Saturday, May 26, 2012

Following Calvin and the "Five Points"

Calvinism is a variegated thing, but in its American instantiation, it has come to be most 'popularly' identifiable by its unbreakable relationship with that ubiquitous acronym, TULIP, or the Five points. Not just that, but there has always been a question related to how far Calvinists, today, proximate the actual teaching of their name-sake, John Calvin. Indeed, to the surprise of many an American Calvinist, there are many more layers and strands that make up Calvinism in general; indeed, one of those strands is what we are calling 'Evangelical Calvinism,' a strand that presses and develops one of Calvin's most endearing themes; his teaching on union with Christ, and double grace theology. Nevertheless, the Five points of Calvinism continue to retain the most glaring meaning for what it means to be a Calvinist; at least in America. Yet, as so many Calvinists want folk to know, the Five points ought not be understood as what it means to be Calvinist, in toto. Instead, as many a Calvinist are prone to press; they would rather be defined by what they call 'The Doctrines of Grace' shaped by God's unrelenting Sovereignty. It is this reality that is well articulated by Dewey Wallace:

The 'Young Calvin' painted by Theologian, Oliver Crisp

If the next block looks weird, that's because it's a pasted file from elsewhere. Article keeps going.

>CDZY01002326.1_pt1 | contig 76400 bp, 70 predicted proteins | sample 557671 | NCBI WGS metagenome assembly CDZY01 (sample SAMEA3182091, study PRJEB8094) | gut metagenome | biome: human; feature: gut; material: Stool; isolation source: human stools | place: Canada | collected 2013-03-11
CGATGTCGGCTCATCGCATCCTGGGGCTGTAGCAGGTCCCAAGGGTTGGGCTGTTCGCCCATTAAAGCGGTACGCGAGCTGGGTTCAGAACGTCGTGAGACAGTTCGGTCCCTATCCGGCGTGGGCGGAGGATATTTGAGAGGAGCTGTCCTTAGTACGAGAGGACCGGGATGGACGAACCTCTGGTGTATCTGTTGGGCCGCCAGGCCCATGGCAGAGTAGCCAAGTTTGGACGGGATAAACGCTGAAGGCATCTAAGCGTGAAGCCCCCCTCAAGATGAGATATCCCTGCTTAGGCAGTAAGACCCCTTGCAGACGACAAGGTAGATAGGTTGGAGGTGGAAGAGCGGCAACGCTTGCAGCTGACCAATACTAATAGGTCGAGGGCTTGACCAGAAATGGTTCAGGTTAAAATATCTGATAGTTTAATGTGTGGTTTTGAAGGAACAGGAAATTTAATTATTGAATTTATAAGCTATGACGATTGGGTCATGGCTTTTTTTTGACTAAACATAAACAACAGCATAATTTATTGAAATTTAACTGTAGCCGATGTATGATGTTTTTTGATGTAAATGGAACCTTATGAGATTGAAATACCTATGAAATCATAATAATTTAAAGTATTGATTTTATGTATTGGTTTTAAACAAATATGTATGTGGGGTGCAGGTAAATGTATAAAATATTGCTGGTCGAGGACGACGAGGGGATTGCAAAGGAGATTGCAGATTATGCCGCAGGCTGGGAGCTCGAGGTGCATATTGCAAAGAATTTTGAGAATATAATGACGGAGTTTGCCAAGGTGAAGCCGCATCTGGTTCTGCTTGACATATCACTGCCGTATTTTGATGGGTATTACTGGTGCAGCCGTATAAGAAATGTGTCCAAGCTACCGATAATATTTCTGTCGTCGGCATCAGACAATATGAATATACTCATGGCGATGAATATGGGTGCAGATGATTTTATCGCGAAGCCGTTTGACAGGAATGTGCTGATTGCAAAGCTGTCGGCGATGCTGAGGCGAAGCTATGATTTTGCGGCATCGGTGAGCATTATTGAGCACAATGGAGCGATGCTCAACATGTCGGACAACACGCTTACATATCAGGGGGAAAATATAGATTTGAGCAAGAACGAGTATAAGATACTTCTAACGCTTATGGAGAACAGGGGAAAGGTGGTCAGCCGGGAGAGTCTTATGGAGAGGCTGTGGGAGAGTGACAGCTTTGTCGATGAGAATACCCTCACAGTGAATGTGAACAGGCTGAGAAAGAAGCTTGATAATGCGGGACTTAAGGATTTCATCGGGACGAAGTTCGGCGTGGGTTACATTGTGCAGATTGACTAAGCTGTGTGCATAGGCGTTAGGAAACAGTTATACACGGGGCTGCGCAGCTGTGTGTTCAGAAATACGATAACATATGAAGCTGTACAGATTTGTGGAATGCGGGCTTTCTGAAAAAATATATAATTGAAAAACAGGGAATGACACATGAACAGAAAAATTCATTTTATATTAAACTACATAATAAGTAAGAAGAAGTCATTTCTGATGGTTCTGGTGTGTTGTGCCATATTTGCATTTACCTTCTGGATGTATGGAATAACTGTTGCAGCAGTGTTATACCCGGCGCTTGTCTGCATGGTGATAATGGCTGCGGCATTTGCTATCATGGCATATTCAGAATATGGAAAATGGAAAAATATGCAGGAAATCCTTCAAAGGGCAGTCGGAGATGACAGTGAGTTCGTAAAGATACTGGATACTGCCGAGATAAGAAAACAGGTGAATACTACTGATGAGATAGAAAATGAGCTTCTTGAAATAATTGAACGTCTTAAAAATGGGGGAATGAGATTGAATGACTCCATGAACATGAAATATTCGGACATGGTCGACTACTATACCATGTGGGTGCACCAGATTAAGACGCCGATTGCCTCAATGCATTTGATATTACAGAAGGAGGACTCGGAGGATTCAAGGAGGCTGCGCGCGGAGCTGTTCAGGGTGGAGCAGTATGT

[T]he extent to which later Calvinists were faithful to Calvin has been a matter of considerable argument. Calvin wrote his theology in the context of the excitement of the striking insights of the early Reformation, and a later Reformed scholasticism developed that was methodologically at some remove from Calvin and sometimes less flexible in its formulations. Nonetheless, Reformed theology was a living tradition and not just the theology of Calvin, so that development, both as the unpacking of the implications of the early Reformed theologians, including Calvin, and as the need to adapt the Reformed outlook to new conditions and challenges, was inevitable. Thus Calvinism came to stand  for a position that emphasized the doctrinal points enshrined confessionally in the most international of the Reformed statements of faith, the Canons and Decrees of the Synod of Dort of 1618. And while the decrees of Dort as a definer of Calvinism can be exaggerated, insofar as there were many strands of Reformed theology, this doctrinal statement articulated what came to be known as the "five points" of Calvinism: unconditional election (predestination), total depravity, limited atonement, irresistible grace, and perseverance of the saints, that is the indefectibility of the elect---what some later Calvinists called "once saved, always saved." But these points were a kind of carapace surrounding and protecting the softer body of Reformed religiosity and teaching, which consisted of an overwhelming sense of divine sovereignty and of the pure gratuitousness of the saving grace of God, both of which were soteriological in focus. [Dewey D. Wallace, Jr., Shapers of English Calvinism 1660-1714: Variety, Persistence, and Transformation, (New York: Oxford University Press, 2011), 12-13]